pair of wicking underwear
long underwear or cycling tights
pair of chrome heavy knickers or pair of military-issue fatigues (aka. BDUs)
pair of smart wool snowboarding socks
pair of double-layer gloves (under layer with fingers, outer are mittens). get these from REI.
Lake cycling boots (damn they're nice)
scarf, cycling cap, beanie, whatever on top. balaclava's are an absolute must.

for the really, really, really cold days, get a pair of ski goggles. seriously, when your tears freeze, it's no fun.

and keep a bag on your back; it's the only time i appreciate my back being warm! :-)

The above kit is only needed at about 25F and below. I don't really ride in ice or snowstorms anymore... I leave that to the other kids.

Just make sure your fingers, ears, and toes are warm and *dry*. Everything else will warm as you ride.
If you're strapped for cash like me I don't think it's necessary to spend a ton of money on winter gear. I guess it's all circumstantial on where you are goin and what you are doing once you get there. Like a couple years ago, i would just wear a parka and something light, like a t-shirt underneath. Of course this wasn't optimal, i sweated like hell. But i just carried another shirt with me. I used (thrifted) wool socks and depending on the pants, long johns.

I can vouch for the gloves inside of mittens deal. Thats the way to go. Even using low quality gloves and mittens, it still worked way better than a pair of expensive snowboarding gloves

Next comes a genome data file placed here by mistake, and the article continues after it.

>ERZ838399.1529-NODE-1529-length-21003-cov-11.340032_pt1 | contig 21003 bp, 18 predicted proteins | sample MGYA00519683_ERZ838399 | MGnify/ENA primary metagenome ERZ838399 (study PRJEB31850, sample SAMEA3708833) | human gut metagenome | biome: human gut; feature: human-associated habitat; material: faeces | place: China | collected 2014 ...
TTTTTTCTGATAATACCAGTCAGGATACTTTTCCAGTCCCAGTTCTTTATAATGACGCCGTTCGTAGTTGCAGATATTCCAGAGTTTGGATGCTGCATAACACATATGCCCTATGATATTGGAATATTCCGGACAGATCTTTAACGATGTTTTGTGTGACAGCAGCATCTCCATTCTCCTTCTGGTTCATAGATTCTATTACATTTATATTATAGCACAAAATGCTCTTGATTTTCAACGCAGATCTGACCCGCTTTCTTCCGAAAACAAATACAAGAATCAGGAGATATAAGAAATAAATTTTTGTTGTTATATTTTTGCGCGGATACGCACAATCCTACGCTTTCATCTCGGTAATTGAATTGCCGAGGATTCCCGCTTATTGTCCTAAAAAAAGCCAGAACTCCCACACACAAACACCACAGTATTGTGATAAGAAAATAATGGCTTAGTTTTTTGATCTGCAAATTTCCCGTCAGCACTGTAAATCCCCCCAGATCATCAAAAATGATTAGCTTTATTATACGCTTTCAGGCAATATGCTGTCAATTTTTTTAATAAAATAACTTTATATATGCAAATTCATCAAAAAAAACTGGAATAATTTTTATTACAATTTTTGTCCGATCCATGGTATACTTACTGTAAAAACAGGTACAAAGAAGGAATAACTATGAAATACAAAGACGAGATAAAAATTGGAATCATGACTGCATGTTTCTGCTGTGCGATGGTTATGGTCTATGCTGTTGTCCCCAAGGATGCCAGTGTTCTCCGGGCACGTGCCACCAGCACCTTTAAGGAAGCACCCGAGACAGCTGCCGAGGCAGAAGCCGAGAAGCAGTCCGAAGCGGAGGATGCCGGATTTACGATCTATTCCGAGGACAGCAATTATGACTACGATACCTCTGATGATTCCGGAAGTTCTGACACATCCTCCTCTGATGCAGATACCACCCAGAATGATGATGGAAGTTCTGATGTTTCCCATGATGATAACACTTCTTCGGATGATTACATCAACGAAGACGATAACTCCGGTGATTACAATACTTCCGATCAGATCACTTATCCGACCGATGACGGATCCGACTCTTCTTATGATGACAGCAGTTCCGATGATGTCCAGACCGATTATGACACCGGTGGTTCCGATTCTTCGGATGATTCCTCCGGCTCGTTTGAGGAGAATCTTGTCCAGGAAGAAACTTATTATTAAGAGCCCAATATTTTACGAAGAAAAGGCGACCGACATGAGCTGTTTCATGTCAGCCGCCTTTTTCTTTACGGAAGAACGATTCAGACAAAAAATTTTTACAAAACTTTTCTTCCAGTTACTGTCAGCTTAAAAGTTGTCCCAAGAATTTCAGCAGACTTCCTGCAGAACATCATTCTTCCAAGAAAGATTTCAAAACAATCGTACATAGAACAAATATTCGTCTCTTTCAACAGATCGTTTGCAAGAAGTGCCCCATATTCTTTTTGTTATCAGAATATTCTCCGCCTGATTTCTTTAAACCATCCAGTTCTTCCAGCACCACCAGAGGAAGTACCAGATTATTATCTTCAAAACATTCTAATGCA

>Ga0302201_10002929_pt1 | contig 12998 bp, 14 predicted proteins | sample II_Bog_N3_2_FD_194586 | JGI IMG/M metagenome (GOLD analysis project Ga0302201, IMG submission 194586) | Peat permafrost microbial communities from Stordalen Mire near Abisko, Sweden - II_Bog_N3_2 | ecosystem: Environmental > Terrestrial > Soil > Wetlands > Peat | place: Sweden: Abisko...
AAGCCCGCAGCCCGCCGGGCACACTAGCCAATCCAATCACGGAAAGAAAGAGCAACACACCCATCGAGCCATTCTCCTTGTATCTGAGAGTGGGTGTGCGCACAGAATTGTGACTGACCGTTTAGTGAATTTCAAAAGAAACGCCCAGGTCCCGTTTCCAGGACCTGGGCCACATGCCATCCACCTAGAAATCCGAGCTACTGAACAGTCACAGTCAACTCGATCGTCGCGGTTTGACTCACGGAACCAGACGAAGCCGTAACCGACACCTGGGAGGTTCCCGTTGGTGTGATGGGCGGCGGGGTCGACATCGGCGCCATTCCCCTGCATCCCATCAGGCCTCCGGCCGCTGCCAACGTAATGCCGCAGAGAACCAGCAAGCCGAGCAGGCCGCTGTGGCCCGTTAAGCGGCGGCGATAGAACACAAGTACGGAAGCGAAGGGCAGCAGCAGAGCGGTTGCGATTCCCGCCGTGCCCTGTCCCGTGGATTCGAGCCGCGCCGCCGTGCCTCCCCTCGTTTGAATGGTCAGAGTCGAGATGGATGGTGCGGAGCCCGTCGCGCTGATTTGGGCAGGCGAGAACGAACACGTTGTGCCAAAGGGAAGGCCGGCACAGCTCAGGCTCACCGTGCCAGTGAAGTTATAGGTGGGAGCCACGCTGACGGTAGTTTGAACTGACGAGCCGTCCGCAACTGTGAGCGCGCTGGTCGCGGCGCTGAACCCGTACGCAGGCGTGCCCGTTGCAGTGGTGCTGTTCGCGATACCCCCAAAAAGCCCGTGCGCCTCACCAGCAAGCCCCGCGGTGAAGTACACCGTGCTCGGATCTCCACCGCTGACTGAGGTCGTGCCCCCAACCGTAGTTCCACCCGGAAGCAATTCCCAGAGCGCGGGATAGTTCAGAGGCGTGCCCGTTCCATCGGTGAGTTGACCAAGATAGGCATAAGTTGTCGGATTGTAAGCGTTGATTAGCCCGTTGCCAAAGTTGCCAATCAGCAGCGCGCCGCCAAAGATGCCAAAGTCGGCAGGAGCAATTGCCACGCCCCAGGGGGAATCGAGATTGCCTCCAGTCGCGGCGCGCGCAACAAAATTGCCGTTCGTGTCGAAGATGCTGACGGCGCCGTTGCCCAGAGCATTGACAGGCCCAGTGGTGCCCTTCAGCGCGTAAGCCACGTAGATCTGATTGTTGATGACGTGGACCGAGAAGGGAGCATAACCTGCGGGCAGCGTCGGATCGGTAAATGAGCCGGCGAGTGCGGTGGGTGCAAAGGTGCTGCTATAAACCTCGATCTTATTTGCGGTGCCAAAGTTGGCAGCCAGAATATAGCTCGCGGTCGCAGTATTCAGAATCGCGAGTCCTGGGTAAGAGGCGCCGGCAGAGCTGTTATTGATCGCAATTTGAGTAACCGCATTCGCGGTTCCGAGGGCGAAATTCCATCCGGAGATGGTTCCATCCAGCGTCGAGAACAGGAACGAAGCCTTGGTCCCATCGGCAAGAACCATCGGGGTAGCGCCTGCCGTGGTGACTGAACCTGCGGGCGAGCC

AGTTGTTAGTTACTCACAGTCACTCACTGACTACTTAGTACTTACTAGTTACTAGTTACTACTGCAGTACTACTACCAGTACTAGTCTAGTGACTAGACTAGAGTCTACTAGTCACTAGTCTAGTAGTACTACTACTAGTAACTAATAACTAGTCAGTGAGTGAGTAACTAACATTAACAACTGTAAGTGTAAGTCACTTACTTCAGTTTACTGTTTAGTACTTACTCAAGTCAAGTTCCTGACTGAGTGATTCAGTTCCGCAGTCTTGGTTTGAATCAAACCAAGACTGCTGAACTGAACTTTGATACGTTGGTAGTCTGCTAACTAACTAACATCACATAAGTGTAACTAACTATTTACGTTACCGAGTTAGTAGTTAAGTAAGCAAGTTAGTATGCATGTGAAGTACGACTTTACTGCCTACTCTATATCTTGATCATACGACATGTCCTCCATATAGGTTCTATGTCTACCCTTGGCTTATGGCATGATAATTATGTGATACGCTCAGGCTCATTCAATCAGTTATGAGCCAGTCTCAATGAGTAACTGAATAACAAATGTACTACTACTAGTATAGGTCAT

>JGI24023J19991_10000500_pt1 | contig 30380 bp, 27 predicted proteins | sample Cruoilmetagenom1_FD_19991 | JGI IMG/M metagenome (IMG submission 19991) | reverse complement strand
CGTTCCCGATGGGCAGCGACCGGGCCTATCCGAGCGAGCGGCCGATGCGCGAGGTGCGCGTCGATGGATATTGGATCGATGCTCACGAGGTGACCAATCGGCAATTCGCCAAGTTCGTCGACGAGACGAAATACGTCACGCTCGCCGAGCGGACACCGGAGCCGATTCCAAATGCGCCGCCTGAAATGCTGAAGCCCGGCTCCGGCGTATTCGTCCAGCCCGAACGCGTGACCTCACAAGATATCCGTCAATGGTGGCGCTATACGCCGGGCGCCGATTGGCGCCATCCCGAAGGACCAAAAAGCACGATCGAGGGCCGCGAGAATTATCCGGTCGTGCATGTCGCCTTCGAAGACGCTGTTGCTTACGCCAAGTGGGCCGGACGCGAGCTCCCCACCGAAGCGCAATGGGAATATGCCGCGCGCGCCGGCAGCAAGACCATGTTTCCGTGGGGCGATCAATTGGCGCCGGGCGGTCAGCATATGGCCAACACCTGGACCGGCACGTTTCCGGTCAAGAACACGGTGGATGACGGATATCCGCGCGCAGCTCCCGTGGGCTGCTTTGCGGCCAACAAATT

Kevin Mulcky said:
If you're strapped for cash like me I don't think it's necessary to spend a ton of money on winter gear. I guess it's all circumstantial on where you are goin and what you are doing once you get there. Like a couple years ago, i would just wear a parka and something light, like a t-shirt underneath. Of course this wasn't optimal, i sweated like hell. But i just carried another shirt with me. I used (thrifted) wool socks and depending on the pants, long johns.

I can vouch for the gloves inside of mittens deal. Thats the way to go. Even using low quality gloves and mittens, it still worked way better than a pair of expensive snowboarding gloves

Yeah, my post was just to give the OP some ideas on what to wear.

I agree: do not spend money until you are absolutely sure that you're interested in winter cycling. And then, start with the most important things to keep warm and work your way inwards.
Thanks for all the excellent advice! I actually snow ski and have heard wearing ski goggles are helpful for winter riding so I will try it out. Additionally (again, since I ski), I have plenty of wicking wear for winter so thankfully I don't have to buy a whole lot of new gear. I do have a 1 year old Raleigh One Way that I use for commuting and would like to keep in good shape and there is the issue of footwear for me. I look forward to facing the poor weather.